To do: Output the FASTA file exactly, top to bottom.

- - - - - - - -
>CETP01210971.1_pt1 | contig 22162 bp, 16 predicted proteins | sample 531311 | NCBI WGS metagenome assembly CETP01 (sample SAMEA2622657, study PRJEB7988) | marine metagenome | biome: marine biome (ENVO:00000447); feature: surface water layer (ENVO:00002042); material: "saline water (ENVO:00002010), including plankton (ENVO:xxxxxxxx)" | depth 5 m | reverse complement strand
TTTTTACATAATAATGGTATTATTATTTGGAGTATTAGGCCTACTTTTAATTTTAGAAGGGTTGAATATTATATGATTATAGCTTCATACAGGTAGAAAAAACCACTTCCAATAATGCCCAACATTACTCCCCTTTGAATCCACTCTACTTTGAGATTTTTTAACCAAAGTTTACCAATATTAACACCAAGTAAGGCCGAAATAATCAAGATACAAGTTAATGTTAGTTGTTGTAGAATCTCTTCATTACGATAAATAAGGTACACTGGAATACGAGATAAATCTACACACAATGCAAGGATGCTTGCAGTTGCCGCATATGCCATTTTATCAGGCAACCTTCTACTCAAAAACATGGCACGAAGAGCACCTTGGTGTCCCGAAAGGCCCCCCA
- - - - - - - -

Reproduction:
>CETP01210971.1_pt1 | contig 22162 bp, 16 predicted proteins | sample 531311 | NCBI WGS metagenome assembly CETP01 (sample SAMEA2622657, study PRJEB7988) | marine metagenome | biome: marine biome (ENVO:00000447); feature: surface water layer (ENVO:00002042); material: "saline water (ENVO:00002010), including plankton (ENVO:xxxxxxxx)" | depth 5 m | reverse complement strand
TTTTTACATAATAATGGTATTATTATTTGGAGTATTAGGCCTACTTTTAATTTTAGAAGGGTTGAATATTATATGATTATAGCTTCATACAGGTAGAAAAAACCACTTCCAATAATGCCCAACATTACTCCCCTTTGAATCCACTCTACTTTGAGATTTTTTAACCAAAGTTTACCAATATTAACACCAAGTAAGGCCGAAATAATCAAGATACAAGTTAATGTTAGTTGTTGTAGAATCTCTTCATTACGATAAATAAGGTACACTGGAATACGAGATAAATCTACACACAATGCAAGGATGCTTGCAGTTGCCGCATATGCCATTTTATCAGGCAACCTTCTACTCAAAAACATGGCACGAAGAGCACCTTGGTGTCCCGAAAGGCCCCCCA